Four winners named in NYC sidewalk shed competition

Firms in the Construction Shed Design Competition made designs that are simple to build and use readily-available materials.

December 17, 2015 |
Four winners named in NYC sidewalk shed competition

G-Shed by Gensler was one of the winners. Rendering courtesy Gensler

The winners of the Construction Shed Design Competition have been announced. The contest was held by the New York Building Congress to create innovative and attractive alternatives to the drab sidewalk sheds, the temporary corridors erected during construction that shield pedestrians from debris. An estimated 200 miles of sidewalk sheds cover the five boroughs.

Of the 33 entrants, four winners were named: Side+Ways+Shed by Francis Cauffman; SCAFFOLDWING by Gannett Fleming Engineers and Architects; G-Shed by Gensler; and UrbanArbor by PBDW Architects and Anastos Engineering Associates. 

Winning entries are simple to build, use readily-available materials, create a more efficient pedestrian walk flow, and are designed to be light and open. The sheds also meet New York City Department of Buildings requirements and can be used for construction in central business districts, residential, and commercial projects, as well as masonry repair work.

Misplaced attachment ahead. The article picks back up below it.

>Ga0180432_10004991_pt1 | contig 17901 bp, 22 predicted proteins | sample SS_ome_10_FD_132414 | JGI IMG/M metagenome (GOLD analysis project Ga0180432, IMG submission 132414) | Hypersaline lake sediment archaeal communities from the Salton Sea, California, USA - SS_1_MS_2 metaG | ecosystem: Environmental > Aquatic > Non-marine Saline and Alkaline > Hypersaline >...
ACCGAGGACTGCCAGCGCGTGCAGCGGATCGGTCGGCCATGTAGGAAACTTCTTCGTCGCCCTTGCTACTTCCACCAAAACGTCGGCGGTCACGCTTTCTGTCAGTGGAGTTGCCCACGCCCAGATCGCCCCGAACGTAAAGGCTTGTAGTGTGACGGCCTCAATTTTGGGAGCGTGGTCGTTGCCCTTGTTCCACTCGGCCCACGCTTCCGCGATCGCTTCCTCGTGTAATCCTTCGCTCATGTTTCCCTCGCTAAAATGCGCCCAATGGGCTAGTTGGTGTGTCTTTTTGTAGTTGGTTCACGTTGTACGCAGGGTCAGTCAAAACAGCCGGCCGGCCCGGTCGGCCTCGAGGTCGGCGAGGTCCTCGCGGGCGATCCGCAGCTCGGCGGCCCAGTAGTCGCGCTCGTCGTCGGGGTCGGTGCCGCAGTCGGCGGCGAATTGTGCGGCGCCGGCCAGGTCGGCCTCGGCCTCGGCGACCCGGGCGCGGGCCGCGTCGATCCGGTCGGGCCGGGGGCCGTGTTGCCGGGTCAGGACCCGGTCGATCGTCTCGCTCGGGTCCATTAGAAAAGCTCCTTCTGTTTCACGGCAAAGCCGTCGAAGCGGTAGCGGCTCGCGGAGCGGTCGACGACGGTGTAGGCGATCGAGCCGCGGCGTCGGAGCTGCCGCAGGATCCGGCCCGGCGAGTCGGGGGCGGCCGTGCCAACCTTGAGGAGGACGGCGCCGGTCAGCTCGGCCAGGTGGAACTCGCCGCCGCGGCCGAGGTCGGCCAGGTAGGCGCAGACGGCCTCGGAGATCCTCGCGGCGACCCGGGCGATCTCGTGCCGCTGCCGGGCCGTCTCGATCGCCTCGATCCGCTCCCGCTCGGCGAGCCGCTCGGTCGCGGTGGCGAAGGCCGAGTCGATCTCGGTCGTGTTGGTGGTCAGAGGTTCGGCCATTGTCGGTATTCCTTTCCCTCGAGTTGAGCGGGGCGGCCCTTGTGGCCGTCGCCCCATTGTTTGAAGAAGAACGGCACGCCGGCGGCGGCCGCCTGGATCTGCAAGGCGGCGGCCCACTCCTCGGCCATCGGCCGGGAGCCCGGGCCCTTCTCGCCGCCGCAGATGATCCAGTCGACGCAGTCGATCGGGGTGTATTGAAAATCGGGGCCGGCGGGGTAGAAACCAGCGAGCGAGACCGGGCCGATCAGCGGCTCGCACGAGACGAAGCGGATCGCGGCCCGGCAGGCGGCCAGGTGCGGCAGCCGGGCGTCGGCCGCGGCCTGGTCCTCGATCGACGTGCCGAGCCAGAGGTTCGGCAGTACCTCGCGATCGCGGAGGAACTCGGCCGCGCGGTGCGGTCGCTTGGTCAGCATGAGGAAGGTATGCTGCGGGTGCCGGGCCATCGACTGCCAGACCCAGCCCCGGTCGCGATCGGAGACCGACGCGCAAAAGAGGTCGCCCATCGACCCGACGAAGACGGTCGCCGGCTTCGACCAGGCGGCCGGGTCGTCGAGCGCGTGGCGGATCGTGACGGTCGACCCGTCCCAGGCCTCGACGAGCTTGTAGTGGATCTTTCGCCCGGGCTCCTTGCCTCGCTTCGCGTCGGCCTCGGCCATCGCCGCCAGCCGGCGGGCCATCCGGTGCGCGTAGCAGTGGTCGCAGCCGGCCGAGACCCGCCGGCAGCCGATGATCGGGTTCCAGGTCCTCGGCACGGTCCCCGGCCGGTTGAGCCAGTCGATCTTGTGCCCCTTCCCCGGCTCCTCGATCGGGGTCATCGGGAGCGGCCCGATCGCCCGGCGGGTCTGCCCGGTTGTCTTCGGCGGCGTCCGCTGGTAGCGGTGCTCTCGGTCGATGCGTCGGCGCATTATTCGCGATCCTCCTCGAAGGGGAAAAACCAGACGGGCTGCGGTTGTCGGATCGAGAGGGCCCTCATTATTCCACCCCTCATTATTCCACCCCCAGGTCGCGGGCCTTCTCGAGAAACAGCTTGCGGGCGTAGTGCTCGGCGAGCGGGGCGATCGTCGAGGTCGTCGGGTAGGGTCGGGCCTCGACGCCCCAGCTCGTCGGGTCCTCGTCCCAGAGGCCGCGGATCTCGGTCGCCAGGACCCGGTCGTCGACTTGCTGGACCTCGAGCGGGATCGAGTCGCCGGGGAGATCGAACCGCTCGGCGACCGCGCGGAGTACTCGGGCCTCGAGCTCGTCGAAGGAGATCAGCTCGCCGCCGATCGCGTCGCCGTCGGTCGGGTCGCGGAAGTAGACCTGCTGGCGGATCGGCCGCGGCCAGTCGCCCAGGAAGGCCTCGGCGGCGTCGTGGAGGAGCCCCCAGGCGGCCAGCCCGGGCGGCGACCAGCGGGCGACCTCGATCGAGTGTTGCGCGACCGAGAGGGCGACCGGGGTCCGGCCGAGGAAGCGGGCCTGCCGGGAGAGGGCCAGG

The sheds “best exemplified the goals of the competition of offering practical, cost-effective, off-the-shelf designs that are far more attractive than standard sheds,” said Frank J. Sciame, competition committee chairman and CEO of Sciame Construction, in a statement.

The four winners will share $10,000 awarded by the New York Building Foundation.

 

Side+Ways+Shed by Francis Cauffman. The structure has LED lights powered by PV panels. Structural columns are wrapped in fabric. Rendering: Francis Cauffman

 

SCAFFOLDWING by Gannett Fleming Engineers and Architects. The scaffold’s wing stretches out across the sidewalk, which directs sunlight to the street level and drains rainwater. The roof is made of translucent polycarbonate panels, which are light and airy. Rendering: Gannett Fleming Engineers and Architects

 

G-Shed by Gensler. The design has modular posts and reduced obstructions. Lighting can be integrated and retail signs can be affixed to it. Rendering: Gensler

 

UrbanArbor by PBDW Architects and Anastos Engineering Associates. The Y-shaped vertical posts and diagonal braces look like trees. LED lights and solar panels are also installed. Rendering: PBDW Architects and Anastos Engineering Associates

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